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The \obeylines command tells TeX to preserve line endings, which is useful for poetry and various other things. I can limit the effect of \obeylines by wrapping it in a scope, like so:

{\obeylines
    We obey, and end up on separate lines.
    We obey.
}
We disobey, and end up on the same line.
We disobey.

This is practically always the way to go, or newlines breaking up formatting code will break up more than that. But, out of curiosity: is there also a command that resets TeX's handling of line endings? Googling for \disobeylines turned up some roll-your-own implementations, but I'm curious whether Donald Knuth wrote an antidote into Plain TeX itself, too.

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  • 1
    No, there's no "official" one. Knuth recommends to use it in a group.
    – egreg
    May 25, 2012 at 14:41

1 Answer 1

16

The definition of \obeylines is

% In \obeylines, we say `\let^^M=\par' instead of `\def^^M{\par}'
% since this allows, for example, `\let\par=\cr \obeylines \halign{...'
{\catcode`\^^M=\active % these lines must end with %
  \gdef\obeylines{\catcode`\^^M\active \let^^M\par}%
  \global\let^^M\par} % this is in case ^^M appears in a \write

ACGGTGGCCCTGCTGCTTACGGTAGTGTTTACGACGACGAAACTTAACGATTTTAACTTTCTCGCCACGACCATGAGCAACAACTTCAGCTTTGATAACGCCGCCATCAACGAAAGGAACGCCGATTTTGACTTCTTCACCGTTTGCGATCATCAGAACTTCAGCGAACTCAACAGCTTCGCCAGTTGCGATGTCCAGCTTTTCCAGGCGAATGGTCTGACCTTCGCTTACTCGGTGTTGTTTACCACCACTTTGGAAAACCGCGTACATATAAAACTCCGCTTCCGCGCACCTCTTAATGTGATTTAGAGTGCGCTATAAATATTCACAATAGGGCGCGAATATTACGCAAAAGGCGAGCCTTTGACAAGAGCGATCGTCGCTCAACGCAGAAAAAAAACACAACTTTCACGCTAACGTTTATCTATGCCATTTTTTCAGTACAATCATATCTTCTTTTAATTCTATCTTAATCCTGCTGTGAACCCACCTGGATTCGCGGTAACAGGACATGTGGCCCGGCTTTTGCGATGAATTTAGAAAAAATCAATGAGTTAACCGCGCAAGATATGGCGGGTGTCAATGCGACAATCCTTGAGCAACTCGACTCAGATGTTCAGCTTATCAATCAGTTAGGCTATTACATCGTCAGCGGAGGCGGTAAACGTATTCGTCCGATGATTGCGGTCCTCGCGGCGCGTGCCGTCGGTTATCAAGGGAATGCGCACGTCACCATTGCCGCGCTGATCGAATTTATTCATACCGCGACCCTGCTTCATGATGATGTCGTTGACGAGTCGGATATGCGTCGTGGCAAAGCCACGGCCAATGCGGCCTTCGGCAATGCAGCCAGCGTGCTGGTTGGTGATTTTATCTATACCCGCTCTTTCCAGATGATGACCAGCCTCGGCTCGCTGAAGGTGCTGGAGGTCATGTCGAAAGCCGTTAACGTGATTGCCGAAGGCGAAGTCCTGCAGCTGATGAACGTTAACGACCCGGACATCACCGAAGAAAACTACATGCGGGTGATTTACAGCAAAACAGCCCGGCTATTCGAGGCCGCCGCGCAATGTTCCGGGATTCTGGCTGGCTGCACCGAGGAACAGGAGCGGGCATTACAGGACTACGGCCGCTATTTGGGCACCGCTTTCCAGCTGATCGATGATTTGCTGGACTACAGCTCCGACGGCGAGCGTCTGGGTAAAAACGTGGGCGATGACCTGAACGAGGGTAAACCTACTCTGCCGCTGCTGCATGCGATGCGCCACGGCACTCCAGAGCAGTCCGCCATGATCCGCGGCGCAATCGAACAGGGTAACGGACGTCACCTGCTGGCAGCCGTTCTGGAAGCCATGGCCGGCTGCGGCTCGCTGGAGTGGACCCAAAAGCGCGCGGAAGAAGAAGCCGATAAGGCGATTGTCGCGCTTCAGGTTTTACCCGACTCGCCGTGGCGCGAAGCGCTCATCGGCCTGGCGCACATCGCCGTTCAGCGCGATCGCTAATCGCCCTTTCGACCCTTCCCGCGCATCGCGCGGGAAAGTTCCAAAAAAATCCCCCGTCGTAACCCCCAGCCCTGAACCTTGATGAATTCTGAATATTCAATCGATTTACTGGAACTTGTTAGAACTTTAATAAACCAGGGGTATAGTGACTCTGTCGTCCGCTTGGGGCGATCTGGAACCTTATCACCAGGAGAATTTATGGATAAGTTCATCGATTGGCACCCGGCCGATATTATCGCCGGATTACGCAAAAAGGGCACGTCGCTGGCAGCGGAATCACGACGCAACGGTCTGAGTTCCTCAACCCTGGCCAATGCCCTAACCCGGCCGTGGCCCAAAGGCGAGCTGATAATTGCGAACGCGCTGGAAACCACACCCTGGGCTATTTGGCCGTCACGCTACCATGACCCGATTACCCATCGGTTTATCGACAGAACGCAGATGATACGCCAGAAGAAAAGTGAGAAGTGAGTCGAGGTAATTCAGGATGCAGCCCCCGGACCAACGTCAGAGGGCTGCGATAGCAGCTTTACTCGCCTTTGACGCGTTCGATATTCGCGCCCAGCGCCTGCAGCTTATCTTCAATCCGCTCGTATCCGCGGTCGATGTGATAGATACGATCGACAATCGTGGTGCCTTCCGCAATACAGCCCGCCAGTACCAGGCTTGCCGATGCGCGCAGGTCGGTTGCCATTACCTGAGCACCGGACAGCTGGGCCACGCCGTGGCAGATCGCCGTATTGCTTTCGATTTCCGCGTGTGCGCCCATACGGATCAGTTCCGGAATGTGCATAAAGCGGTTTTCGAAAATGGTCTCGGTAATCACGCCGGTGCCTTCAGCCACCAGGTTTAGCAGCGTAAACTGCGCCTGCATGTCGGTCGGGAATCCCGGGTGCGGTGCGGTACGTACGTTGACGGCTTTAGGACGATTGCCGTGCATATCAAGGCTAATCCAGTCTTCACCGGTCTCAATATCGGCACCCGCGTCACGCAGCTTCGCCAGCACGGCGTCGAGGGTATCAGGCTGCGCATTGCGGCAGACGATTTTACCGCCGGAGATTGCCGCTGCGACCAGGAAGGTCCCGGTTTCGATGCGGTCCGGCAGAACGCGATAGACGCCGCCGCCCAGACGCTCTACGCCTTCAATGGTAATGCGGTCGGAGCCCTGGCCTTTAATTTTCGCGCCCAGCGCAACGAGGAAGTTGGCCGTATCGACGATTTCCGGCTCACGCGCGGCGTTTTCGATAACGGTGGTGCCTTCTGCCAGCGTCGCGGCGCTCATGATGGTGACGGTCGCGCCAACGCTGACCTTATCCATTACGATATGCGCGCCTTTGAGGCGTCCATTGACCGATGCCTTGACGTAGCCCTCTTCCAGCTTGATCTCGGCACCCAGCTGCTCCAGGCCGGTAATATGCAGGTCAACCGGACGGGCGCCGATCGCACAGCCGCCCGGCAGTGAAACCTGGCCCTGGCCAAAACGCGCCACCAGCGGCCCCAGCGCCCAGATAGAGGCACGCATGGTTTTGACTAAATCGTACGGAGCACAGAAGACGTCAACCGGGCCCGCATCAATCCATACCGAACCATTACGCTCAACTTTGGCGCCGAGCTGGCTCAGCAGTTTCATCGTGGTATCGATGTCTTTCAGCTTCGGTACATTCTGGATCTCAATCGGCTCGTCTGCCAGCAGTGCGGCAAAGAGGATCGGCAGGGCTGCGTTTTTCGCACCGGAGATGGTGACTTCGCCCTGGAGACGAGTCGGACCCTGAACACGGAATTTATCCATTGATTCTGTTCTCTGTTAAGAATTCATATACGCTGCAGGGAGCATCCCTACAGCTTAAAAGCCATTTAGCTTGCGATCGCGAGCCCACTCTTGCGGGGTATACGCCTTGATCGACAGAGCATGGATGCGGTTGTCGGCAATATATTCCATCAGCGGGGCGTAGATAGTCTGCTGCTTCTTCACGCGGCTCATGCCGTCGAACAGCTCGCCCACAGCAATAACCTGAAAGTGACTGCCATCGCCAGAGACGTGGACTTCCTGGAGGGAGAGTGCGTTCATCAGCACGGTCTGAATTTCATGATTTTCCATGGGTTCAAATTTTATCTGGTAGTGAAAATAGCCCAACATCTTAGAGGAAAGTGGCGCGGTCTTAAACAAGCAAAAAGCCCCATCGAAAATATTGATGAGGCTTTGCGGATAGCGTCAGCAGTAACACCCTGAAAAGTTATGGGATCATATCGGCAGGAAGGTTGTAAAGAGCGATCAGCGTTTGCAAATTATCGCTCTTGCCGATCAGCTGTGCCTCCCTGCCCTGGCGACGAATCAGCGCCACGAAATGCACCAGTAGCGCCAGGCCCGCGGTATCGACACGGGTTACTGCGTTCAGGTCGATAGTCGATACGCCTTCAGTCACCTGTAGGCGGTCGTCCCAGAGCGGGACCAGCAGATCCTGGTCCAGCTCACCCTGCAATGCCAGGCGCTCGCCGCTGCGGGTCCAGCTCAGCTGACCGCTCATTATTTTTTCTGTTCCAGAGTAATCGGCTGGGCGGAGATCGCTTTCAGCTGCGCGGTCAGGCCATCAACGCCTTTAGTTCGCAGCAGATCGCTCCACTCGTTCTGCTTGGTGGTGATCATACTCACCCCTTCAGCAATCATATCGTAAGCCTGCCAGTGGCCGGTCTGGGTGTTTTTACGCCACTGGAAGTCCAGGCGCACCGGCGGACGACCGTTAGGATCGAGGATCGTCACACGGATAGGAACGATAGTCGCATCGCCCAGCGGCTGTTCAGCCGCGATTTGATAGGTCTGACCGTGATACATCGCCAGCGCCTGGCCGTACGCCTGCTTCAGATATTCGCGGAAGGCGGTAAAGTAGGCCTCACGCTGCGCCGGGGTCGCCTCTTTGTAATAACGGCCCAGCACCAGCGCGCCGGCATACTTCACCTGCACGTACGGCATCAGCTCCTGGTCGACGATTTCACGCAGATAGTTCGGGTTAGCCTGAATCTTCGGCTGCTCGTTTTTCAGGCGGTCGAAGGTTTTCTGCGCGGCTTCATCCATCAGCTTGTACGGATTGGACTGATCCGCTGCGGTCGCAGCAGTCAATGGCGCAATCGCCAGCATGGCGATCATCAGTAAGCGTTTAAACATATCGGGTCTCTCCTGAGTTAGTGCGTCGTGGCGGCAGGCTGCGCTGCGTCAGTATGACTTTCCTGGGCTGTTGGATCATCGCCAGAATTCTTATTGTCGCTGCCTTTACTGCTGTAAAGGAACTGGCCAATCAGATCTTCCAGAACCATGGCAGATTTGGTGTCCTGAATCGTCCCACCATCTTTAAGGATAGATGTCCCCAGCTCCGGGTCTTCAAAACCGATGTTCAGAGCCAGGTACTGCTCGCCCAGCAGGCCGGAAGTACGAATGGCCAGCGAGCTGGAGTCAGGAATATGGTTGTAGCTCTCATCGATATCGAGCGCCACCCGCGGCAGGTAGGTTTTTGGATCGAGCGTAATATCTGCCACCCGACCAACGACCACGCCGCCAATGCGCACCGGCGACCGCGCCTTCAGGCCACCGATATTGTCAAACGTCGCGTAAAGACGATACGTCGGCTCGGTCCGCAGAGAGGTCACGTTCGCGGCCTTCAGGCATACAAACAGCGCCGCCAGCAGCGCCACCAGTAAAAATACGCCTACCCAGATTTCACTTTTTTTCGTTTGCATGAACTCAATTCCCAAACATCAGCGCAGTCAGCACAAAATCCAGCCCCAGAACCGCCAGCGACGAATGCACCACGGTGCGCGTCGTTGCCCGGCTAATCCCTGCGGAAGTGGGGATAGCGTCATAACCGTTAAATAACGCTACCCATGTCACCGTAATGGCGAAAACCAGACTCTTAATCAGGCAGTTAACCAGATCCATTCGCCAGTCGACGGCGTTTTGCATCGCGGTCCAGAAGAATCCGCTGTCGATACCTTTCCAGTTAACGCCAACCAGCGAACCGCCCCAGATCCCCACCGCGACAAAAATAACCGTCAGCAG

So you can try:

\def\disobeylines{\catcode`\^^M=5 }

The example:

\def\disobeylines{\catcode`\^^M=5 }

\obeylines
    We obey, and end up on separate lines.
    We obey.
\disobeylines
We disobey, and end up on the same line.
We disobey.

\bye

EDIT

As egreg pointed out in his comment, Donald Knuth doesn't provide any \disobeylines. In the TeXBook at page 94 the command \obeylines is introduced with the following paragraph:

You may have several consecutive lines of input for which you want the output to appear line-for-line in the same way. One solution is to type \par at the end of each input line; but that’s somewhat of a nuisance, so plain TeX provides the abbreviation \obeylines, which causes each end-of-line in the input to be like \par. After you say \obeylines you will get one line of output per line of input, unless an input line ends with % or unless it is so long that it must be broken. For example, you probably want to use \obeylines if you are typesetting a poem. Be sure to enclose \obeylines in a group, unless you want this "poetry mode" to continue to the end of your document.

6
  • or better \def\disobeylines{\catcode ‘\^^M=5 } May 25, 2012 at 14:33
  • @DavidCarlisle: Do you mean the space? May 25, 2012 at 14:35
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    yes otherwise \disobeylines 1 is a good number... doesn't do what you want May 25, 2012 at 14:43
  • @DavidCarlisle: Indeed -- every time I forget this case. May 25, 2012 at 14:44
  • 1
    @Gaussler I wrote the truth, but not the whole truth, added more of the plain tex context for the definition. Nov 21, 2023 at 9:16

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